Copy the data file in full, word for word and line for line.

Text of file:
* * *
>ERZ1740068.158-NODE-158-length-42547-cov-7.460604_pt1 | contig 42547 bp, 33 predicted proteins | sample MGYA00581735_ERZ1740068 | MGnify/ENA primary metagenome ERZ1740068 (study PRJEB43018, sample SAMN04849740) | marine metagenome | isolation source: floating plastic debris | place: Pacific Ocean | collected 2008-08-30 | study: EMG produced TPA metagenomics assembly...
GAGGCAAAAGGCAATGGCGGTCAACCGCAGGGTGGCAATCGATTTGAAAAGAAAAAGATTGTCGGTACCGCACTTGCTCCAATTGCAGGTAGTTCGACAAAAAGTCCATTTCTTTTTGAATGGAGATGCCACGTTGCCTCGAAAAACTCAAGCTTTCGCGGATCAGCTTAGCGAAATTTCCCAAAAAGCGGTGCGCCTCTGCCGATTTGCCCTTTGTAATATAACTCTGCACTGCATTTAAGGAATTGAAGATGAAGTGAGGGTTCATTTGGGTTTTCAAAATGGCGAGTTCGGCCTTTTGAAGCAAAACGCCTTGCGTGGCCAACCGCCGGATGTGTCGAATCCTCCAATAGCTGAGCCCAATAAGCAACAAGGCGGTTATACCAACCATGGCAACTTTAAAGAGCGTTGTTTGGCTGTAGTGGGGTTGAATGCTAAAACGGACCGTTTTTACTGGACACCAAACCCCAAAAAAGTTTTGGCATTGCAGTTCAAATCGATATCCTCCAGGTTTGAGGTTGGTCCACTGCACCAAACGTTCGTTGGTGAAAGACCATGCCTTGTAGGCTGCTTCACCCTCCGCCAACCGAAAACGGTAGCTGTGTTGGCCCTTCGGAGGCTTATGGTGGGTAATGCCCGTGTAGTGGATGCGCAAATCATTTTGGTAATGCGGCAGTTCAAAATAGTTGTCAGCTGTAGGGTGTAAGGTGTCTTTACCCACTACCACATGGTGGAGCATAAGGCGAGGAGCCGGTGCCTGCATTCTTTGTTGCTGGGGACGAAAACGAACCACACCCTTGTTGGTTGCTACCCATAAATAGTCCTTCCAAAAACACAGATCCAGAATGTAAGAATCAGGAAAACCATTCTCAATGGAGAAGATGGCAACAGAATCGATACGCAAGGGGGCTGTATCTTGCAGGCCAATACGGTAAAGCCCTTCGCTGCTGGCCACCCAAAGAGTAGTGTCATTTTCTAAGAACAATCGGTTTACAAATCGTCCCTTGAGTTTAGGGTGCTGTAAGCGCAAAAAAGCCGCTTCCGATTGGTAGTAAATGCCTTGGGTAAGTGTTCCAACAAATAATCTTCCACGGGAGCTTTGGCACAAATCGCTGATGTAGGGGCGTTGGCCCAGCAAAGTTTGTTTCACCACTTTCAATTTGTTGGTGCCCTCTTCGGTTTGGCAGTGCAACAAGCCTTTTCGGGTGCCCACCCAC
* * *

>ERZ1740068.158-NODE-158-length-42547-cov-7.460604_pt1 | contig 42547 bp, 33 predicted proteins | sample MGYA00581735_ERZ1740068 | MGnify/ENA primary metagenome ERZ1740068 (study PRJEB43018, sample SAMN04849740) | marine metagenome | isolation source: floating plastic debris | place: Pacific Ocean | collected 2008-08-30 | study: EMG produced TPA metagenomics assembly...
GAGGCAAAAGGCAATGGCGGTCAACCGCAGGGTGGCAATCGATTTGAAAAGAAAAAGATTGTCGGTACCGCACTTGCTCCAATTGCAGGTAGTTCGACAAAAAGTCCATTTCTTTTTGAATGGAGATGCCACGTTGCCTCGAAAAACTCAAGCTTTCGCGGATCAGCTTAGCGAAATTTCCCAAAAAGCGGTGCGCCTCTGCCGATTTGCCCTTTGTAATATAACTCTGCACTGCATTTAAGGAATTGAAGATGAAGTGAGGGTTCATTTGGGTTTTCAAAATGGCGAGTTCGGCCTTTTGAAGCAAAACGCCTTGCGTGGCCAACCGCCGGATGTGTCGAATCCTCCAATAGCTGAGCCCAATAAGCAACAAGGCGGTTATACCAACCATGGCAACTTTAAAGAGCGTTGTTTGGCTGTAGTGGGGTTGAATGCTAAAACGGACCGTTTTTACTGGACACCAAACCCCAAAAAAGTTTTGGCATTGCAGTTCAAATCGATATCCTCCAGGTTTGAGGTTGGTCCACTGCACCAAACGTTCGTTGGTGAAAGACCATGCCTTGTAGGCTGCTTCACCCTCCGCCAACCGAAAACGGTAGCTGTGTTGGCCCTTCGGAGGCTTATGGTGGGTAATGCCCGTGTAGTGGATGCGCAAATCATTTTGGTAATGCGGCAGTTCAAAATAGTTGTCAGCTGTAGGGTGTAAGGTGTCTTTACCCACTACCACATGGTGGAGCATAAGGCGAGGAGCCGGTGCCTGCATTCTTTGTTGCTGGGGACGAAAACGAACCACACCCTTGTTGGTTGCTACCCATAAATAGTCCTTCCAAAAACACAGATCCAGAATGTAAGAATCAGGAAAACCATTCTCAATGGAGAAGATGGCAACAGAATCGATACGCAAGGGGGCTGTATCTTGCAGGCCAATACGGTAAAGCCCTTCGCTGCTGGCCACCCAAAGAGTAGTGTCATTTTCTAAGAACAATCGGTTTACAAATCGTCCCTTGAGTTTAGGGTGCTGTAAGCGCAAAAAAGCCGCTTCCGATTGGTAGTAAATGCCTTGGGTAAGTGTTCCAACAAATAATCTTCCACGGGAGCTTTGGCACAAATCGCTGATGTAGGGGCGTTGGCCCAGCAAAGTTTGTTTCACCACTTTCAATTTGTTGGTGCCCTCTTCGGTTTGGCAGTGCAACAAGCCTTTTCGGGTGCCCACCCAC